Despite putting a premium on block trades, the buy-side still lacks the ability to execute in its desired institutional size due to key market structure issues, a report from research consultancy TABB Group has found.
A plethora of alternative venues, including some focused solely on block trading, in addition to block trading initiatives on exchanges has not resulted in the buy-side achieving a consistent level of block execution.
A report, compiled by Sayena Mostowfi, senior analyst for TABB, has concluded that a greater number of industry initiatives, rather than regulation, are required
To increase the ability to buy and sell orders of size, Mostowfi believes the industry must resolve multiple requirements to trade blocks in contemporary equity markets.
Such factors include enabling trusted counterparties to see orders, while maintaining anonymity; sourcing liquidity with transparent venue or broker fees; leveraging quick-matching engines and integrating workflows; and marrying electronic messaging with traditional sales trading.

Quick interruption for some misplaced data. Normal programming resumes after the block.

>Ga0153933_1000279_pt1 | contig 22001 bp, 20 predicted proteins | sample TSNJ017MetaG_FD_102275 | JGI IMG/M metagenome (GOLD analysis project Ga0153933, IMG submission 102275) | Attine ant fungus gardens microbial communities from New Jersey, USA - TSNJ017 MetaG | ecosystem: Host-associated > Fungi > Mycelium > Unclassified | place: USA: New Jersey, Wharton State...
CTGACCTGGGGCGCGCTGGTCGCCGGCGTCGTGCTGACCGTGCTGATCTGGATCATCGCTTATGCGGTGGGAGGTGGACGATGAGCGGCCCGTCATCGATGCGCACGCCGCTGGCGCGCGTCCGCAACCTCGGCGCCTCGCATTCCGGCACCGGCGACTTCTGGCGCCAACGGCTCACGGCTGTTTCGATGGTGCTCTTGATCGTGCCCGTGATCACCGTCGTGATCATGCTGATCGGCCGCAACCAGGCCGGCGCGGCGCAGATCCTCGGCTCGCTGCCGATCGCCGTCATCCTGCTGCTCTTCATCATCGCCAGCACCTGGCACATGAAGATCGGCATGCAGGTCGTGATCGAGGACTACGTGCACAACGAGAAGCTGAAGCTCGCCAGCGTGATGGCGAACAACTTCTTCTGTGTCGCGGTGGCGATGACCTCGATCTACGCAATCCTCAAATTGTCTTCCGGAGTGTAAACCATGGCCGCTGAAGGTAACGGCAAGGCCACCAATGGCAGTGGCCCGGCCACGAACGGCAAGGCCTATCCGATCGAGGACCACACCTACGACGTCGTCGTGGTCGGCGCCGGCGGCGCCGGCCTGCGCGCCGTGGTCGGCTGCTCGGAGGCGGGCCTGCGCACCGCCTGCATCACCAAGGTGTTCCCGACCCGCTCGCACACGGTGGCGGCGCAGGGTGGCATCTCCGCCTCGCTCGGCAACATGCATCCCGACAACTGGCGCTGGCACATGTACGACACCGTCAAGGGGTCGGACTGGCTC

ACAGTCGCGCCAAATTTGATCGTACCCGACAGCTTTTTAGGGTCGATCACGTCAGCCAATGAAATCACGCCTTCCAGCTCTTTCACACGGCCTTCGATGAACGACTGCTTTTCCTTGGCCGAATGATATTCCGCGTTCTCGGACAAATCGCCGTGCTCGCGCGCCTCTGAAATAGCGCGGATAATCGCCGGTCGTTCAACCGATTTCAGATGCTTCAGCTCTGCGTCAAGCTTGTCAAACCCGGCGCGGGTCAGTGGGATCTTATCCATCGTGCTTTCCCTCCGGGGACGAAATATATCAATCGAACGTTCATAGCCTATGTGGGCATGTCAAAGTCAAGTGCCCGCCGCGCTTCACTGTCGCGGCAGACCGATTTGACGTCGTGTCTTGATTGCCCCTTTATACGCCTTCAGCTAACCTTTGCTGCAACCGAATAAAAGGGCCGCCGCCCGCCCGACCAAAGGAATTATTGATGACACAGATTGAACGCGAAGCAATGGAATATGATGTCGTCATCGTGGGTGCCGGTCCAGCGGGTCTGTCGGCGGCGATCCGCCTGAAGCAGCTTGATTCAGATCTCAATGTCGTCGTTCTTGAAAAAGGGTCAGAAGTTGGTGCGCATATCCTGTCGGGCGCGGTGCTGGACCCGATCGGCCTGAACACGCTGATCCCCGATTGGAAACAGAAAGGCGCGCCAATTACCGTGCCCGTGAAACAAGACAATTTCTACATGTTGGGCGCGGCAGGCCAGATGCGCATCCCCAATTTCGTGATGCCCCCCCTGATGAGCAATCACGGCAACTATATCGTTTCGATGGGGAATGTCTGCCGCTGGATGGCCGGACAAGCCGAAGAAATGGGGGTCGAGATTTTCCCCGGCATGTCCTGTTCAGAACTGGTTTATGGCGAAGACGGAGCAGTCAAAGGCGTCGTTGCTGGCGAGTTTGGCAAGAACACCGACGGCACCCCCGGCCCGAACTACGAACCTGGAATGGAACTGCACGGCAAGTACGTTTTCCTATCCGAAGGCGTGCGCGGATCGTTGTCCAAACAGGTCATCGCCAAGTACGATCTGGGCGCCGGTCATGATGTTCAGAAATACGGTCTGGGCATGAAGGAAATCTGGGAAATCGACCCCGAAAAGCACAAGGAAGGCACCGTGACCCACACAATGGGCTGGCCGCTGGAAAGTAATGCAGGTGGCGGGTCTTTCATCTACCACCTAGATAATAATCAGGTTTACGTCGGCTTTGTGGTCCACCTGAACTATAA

Although block-focused venues such as Liquidnet and broker crossing pools have increased the ability for buy-side firms to match orders of size anonymously, more can be done to increase this function, Mostowfi said.
“New innovative solutions, not targeted regulation, are needed to address the business model tensions and market complexities,” Mostowfi said.
TABB has estimated that by tweaking current solutions in the market, the share volume of institutional blocks could increase by up to 476 million shares per day, up from current levels of around 284 million shares per day today.